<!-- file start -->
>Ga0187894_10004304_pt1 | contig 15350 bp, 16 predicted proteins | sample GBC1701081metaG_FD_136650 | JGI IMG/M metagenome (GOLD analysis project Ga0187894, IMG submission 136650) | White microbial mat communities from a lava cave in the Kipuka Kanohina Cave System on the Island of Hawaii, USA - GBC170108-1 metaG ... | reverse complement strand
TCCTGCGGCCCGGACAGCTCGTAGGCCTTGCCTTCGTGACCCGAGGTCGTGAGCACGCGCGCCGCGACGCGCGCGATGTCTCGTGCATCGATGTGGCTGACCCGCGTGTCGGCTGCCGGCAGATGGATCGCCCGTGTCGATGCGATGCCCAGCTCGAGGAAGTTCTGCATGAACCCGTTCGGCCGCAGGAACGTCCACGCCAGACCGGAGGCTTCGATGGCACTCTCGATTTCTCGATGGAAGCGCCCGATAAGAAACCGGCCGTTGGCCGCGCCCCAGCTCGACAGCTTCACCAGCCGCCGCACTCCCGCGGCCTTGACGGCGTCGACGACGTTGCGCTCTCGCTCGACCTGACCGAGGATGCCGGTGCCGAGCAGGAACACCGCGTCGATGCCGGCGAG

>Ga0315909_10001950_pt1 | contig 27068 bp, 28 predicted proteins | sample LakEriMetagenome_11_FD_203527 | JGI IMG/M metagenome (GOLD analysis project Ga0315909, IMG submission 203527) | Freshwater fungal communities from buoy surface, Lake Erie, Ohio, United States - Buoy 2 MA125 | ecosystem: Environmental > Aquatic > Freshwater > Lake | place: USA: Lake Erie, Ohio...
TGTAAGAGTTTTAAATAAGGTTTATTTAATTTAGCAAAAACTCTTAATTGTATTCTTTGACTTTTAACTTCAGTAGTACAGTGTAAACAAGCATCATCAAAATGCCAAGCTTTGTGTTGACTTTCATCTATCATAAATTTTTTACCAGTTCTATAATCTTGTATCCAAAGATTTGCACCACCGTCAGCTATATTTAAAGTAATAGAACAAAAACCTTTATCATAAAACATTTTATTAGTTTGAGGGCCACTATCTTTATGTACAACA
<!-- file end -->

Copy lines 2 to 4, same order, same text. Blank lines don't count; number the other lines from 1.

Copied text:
TCCTGCGGCCCGGACAGCTCGTAGGCCTTGCCTTCGTGACCCGAGGTCGTGAGCACGCGCGCCGCGACGCGCGCGATGTCTCGTGCATCGATGTGGCTGACCCGCGTGTCGGCTGCCGGCAGATGGATCGCCCGTGTCGATGCGATGCCCAGCTCGAGGAAGTTCTGCATGAACCCGTTCGGCCGCAGGAACGTCCACGCCAGACCGGAGGCTTCGATGGCACTCTCGATTTCTCGATGGAAGCGCCCGATAAGAAACCGGCCGTTGGCCGCGCCCCAGCTCGACAGCTTCACCAGCCGCCGCACTCCCGCGGCCTTGACGGCGTCGACGACGTTGCGCTCTCGCTCGACCTGACCGAGGATGCCGGTGCCGAGCAGGAACACCGCGTCGATGCCGGCGAG

>Ga0315909_10001950_pt1 | contig 27068 bp, 28 predicted proteins | sample LakEriMetagenome_11_FD_203527 | JGI IMG/M metagenome (GOLD analysis project Ga0315909, IMG submission 203527) | Freshwater fungal communities from buoy surface, Lake Erie, Ohio, United States - Buoy 2 MA125 | ecosystem: Environmental > Aquatic > Freshwater > Lake | place: USA: Lake Erie, Ohio...
TGTAAGAGTTTTAAATAAGGTTTATTTAATTTAGCAAAAACTCTTAATTGTATTCTTTGACTTTTAACTTCAGTAGTACAGTGTAAACAAGCATCATCAAAATGCCAAGCTTTGTGTTGACTTTCATCTATCATAAATTTTTTACCAGTTCTATAATCTTGTATCCAAAGATTTGCACCACCGTCAGCTATATTTAAAGTAATAGAACAAAAACCTTTATCATAAAACATTTTATTAGTTTGAGGGCCACTATCTTTATGTACAACA